- Anti-casino group files lawsuit against Cherokee Nation in a Pulaski County court in Arkansas
- This comes just after Pope county officials gave approval to a Cherokee casino project
- Cherokee Nation project entails a $255 million large-scale casino and hotel complex
In light of a recently announced partnership between Cherokee Nation Businesses and the hospitality company Legends, the Oklahoma-based tribe announced plans and received approval for a large-scale development of a casino resort establishment in Pope County.
Project Plans for the Cherokee Nation Casino
Earlier this year the Arkansas Racing Commission held a bid for a casino plan for the state’s Pope County. At first all five proposals from interested candidates were rejected due to a lack of letters of support. This, in turn, raised quite a few strong speeches over the matter. Regardless of the resolve, though, the recently proposed project by the Cherokee Nation for a $255 million complex received the approval of the said county’s officials. The Arkansas Racing Commission opened a new, short lived, window for applications. Naturally, the tribe quickly submitted a revised proposition, which received the commissions’ approval. It still remains unclear if any of the previous applicants will make a second attempt at the candidacy.
Plans for the proposed complex include Legends, the hospitality company, which partnered with Cherokee Nation Businesses earlier this year, in a grand-scale resort and casino project. The establishment includes a 50,000 square foot casino, which will offer gamblers the mind-boggling number of 1,200 slot machines, 32 tables, as well as a sports-book. The terms of accommodation, the complex is designed to house 200 hotel rooms, a conference center, an RV park, a pool, outdoor music scenes and more.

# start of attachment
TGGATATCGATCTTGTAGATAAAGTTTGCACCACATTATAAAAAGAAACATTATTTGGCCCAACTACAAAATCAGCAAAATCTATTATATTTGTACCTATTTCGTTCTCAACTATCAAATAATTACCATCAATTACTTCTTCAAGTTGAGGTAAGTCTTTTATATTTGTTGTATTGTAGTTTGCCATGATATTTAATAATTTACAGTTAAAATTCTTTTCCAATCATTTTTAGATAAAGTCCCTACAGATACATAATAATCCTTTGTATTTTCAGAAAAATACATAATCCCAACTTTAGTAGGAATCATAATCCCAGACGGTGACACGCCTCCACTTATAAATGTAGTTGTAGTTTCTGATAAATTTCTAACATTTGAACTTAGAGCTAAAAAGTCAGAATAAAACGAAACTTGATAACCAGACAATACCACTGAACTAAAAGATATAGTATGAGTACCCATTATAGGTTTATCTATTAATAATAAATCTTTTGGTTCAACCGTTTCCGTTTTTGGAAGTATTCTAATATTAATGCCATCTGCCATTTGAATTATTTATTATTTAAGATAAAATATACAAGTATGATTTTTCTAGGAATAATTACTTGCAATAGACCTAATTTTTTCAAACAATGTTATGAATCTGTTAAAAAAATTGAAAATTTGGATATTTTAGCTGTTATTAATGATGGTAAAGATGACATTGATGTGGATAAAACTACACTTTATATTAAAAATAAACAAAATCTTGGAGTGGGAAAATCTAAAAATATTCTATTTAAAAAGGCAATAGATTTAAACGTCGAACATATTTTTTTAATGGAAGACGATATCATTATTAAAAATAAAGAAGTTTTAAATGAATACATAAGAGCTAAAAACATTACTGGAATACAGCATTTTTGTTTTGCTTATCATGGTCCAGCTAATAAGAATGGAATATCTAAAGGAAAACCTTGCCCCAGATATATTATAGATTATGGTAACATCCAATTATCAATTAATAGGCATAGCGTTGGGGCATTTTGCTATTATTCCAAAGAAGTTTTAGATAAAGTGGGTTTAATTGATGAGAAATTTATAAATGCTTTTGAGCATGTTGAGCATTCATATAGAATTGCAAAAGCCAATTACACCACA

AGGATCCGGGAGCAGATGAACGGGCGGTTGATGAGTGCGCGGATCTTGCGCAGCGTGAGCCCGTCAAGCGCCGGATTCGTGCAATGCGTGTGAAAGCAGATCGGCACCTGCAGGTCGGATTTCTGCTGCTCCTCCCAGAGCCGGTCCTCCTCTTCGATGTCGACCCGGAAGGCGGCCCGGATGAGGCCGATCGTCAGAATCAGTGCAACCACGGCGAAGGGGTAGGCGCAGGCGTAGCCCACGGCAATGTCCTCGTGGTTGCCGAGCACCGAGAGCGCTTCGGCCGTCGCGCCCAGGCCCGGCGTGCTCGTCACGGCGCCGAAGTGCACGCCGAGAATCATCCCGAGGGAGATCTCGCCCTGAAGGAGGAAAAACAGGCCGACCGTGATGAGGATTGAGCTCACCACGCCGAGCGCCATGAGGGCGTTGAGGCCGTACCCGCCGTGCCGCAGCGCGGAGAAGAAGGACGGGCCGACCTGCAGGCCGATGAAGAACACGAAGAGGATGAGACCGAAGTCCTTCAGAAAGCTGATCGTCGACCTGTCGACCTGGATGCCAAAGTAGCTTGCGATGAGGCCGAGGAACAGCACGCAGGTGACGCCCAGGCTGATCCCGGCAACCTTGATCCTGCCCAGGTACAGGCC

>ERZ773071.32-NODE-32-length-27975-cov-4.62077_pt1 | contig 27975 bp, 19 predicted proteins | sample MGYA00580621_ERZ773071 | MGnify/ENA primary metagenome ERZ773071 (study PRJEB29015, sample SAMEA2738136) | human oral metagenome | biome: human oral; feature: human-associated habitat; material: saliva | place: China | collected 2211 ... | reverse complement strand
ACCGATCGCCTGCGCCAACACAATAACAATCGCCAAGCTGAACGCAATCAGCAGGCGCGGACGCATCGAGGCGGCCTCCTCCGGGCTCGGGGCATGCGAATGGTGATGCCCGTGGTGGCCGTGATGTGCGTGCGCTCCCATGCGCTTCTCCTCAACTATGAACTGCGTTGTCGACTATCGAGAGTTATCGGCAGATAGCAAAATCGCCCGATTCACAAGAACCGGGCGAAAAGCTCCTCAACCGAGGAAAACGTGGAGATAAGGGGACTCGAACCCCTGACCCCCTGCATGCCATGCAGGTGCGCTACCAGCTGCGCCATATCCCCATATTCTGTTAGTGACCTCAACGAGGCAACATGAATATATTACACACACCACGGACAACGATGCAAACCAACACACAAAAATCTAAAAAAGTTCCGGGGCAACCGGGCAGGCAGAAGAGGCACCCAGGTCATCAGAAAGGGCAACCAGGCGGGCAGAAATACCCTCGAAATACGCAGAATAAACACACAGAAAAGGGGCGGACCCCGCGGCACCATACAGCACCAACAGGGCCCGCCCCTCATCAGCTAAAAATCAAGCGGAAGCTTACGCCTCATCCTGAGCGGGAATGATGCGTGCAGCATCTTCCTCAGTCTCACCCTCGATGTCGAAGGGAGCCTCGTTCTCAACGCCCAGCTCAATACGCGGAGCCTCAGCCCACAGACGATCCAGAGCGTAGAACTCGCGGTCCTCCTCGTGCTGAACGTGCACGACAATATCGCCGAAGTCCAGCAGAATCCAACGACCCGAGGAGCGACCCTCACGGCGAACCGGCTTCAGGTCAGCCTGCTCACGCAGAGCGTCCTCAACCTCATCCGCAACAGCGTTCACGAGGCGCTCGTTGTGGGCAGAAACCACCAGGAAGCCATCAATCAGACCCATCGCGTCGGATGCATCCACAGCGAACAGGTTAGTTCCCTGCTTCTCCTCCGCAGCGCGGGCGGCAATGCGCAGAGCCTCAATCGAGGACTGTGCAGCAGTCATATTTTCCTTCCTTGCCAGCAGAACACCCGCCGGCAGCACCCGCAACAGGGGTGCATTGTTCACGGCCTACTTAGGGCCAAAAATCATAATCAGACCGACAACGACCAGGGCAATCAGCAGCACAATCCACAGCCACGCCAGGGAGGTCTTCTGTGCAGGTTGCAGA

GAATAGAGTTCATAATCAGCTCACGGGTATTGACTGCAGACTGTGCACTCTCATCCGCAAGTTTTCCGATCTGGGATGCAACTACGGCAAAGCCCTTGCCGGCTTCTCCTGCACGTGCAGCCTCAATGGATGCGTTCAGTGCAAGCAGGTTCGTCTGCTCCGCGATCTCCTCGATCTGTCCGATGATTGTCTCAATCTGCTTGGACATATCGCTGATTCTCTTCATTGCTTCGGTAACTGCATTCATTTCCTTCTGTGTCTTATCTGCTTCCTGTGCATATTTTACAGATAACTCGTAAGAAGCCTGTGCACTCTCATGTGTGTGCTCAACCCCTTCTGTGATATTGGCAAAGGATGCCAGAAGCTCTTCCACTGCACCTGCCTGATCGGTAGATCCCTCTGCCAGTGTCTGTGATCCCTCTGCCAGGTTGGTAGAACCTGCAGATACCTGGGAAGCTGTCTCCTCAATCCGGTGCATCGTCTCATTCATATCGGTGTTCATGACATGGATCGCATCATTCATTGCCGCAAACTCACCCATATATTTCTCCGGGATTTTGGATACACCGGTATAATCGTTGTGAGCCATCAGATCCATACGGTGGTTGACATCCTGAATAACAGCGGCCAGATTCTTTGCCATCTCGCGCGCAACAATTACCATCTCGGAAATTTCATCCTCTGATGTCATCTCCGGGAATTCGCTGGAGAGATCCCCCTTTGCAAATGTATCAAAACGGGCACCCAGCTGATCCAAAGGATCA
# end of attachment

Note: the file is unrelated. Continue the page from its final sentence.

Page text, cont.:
The Pulaski County Lawsuit
Just days following the announcement, one James Knight – a representative of the Citizens for a Better Pope County civil group – filed a lawsuit in Pulaski County, his claim being over the infringement of an ordinance, which Pope County voters had supported in the November 2018 ballot. The ordinance in questions gives the right to the county’s voters to step in on occasions, such as the county’s support of casino project proposals, and have a voice in the final decision.
As a matter of fact, the said ordinance draws its origins from Pope County voters’ strong rejection of last Novembers’ Amendment 100, which requires eligible casino proposals to include letters of support from the county judge and the members of the Quorum Court. At the time, Pope County residents passed the ordinance in question in contrast to the aforementioned amendment.
The attorney of the Cherokee Nation Businesses, Bart Calhoun, seeks a dismissal of the case, citing the unconstitutional nature of the problematic ordinance, which “completely eviscerates the Constitution’s requirement that the county judge or the quorum court decide when, how, and who to support.”
He went on to explain that the transfer of power from the courts to the voters goes against the regulations of Amendment 100 and the Constitution, and would proceed to file a complaint against the opponent group once the case was righteously dismissed.